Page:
The ANDSF and the provincial police in particular also lacked support in many parts of the country due to corruption and abuse. Provincial police tactics were described as “arrest, bribe, and release.”  The interim report claims this created “a key dilemma for U.S. advisors in stabilization and reconstruction missions: Is U.S. cooperation with brutal, but militarily capable, security forces worthwhile if it restores security to contested territory? Or does such cooperation create more conflict in the long run by undermining good governance and rule of law?”  In reality, much of the time police commanders were brutal and inept at the same time.

Ashraf Ghani placed personal politics over Afghanistan’s survival

Ghani refused to accept the reality of a U.S. military withdrawal from Afghanistan. This was partly due to his own delusions but it was also reinforced by individuals in Washington. A senior State Department official told SIGAR investigators that, “U.S. government officials, including members of Congress with whom President Ghani communicated through unofficial channels, reinforced President Ghani’s misperceptions…gave President Ghani the impression that the U.S. government was not altogether on the same page on full withdrawal, and that the withdrawal announcement was intended to shape his behavior, as opposed to being official U.S. policy.”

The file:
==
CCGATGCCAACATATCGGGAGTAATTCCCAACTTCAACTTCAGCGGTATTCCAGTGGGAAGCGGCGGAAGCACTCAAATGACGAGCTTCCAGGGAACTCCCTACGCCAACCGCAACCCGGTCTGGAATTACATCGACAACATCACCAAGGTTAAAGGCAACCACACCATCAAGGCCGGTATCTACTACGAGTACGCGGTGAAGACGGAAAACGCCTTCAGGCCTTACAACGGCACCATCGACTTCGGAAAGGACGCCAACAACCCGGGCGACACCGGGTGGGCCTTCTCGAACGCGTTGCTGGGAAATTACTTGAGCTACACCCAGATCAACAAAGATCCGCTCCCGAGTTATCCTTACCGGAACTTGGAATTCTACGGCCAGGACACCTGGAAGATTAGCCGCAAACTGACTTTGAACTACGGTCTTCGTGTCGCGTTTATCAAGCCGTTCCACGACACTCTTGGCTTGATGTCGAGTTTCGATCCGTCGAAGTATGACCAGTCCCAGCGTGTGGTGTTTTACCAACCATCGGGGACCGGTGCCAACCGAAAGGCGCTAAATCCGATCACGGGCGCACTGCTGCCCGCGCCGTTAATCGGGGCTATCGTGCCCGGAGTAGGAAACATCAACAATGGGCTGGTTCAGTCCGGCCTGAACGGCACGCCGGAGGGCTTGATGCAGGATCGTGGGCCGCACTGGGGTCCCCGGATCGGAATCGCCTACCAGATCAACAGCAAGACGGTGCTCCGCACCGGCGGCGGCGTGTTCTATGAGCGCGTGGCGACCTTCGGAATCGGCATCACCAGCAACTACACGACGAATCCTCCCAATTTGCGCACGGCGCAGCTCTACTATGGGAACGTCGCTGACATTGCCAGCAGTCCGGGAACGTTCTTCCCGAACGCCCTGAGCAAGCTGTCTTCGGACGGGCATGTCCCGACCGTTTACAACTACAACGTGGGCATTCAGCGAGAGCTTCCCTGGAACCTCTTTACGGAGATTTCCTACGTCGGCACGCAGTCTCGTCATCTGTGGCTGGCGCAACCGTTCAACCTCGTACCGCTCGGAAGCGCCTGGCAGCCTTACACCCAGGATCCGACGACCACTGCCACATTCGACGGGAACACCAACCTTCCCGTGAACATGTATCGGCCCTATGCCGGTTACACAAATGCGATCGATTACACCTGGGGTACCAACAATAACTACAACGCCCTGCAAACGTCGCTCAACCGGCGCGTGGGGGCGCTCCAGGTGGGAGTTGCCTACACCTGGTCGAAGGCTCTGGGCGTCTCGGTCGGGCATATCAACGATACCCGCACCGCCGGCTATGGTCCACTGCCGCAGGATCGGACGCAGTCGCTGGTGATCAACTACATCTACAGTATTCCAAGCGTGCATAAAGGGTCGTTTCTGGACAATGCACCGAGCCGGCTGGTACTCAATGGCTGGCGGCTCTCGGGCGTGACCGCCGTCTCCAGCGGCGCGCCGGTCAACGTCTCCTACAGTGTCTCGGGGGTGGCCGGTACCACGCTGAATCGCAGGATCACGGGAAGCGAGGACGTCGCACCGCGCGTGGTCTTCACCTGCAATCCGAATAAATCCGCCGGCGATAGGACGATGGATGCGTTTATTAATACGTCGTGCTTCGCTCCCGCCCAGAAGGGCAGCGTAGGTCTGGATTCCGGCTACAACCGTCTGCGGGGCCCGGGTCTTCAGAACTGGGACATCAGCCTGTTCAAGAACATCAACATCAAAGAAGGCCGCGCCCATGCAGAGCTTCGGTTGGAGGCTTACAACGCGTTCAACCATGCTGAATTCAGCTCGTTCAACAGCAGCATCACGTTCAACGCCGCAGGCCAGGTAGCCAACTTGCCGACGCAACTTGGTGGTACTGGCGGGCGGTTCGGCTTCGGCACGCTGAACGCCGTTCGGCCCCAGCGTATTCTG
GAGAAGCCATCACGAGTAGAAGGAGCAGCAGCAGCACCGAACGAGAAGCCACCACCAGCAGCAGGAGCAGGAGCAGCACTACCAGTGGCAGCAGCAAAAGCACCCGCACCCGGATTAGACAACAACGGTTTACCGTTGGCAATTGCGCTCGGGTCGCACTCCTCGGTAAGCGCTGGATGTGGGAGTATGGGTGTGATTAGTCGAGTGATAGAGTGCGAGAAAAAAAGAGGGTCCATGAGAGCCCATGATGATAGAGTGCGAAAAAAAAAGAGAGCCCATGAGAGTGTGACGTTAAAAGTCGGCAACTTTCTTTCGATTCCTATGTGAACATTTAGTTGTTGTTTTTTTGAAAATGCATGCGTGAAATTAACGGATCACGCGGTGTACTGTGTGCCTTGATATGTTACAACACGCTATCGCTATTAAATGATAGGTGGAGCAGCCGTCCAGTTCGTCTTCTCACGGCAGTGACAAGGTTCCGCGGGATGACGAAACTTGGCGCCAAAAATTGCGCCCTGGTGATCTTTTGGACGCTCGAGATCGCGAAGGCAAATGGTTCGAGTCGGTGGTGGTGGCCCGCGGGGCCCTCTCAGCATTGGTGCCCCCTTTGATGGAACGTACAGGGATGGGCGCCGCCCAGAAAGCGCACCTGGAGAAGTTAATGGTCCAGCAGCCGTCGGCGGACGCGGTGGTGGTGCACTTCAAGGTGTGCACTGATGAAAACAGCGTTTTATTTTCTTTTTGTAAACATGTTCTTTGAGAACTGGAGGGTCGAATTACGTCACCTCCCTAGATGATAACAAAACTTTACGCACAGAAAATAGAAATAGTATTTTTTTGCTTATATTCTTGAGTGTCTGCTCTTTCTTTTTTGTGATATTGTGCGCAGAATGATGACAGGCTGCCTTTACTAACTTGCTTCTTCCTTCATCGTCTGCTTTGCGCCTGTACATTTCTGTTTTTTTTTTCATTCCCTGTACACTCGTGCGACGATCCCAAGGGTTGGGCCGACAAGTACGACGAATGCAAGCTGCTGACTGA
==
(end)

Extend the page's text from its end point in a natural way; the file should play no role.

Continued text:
This sentiment was shared by other Afghan leaders, who according to a senior U.S. officials believed that Washington could not leave Afghanistan due to the Taliban failing to fulfill their end of the U.S.-Taliban agreement or without the permission of the Afghan government).

During this period Ghani became increasingly paranoid over what he viewed as a dual chain of command in which some of his most competent military commanders were more loyal to Washington than Ghani himself. Lieutenant General Sami Sadat, who led the ANDSF’s fighting in the Taliban stronghold of Helmand province, described Ghani as a “paranoid president…afraid of his own countrymen.”  A former Afghan interior minister told SIGAR’s investigators Ghani feared that Washington wanted him removed following the U.S.-Taliban agreement. Already known for appointing incompetent loyalists, he began to surround himself with sycophants even more than usual to the detriment of rewarding competent military commanders. He ultimately fled Afghanistan on August 15, 2021 even though some of his senior commanders appeared ready to carry on the fight.

Effect of the U.S.-Taliban agreement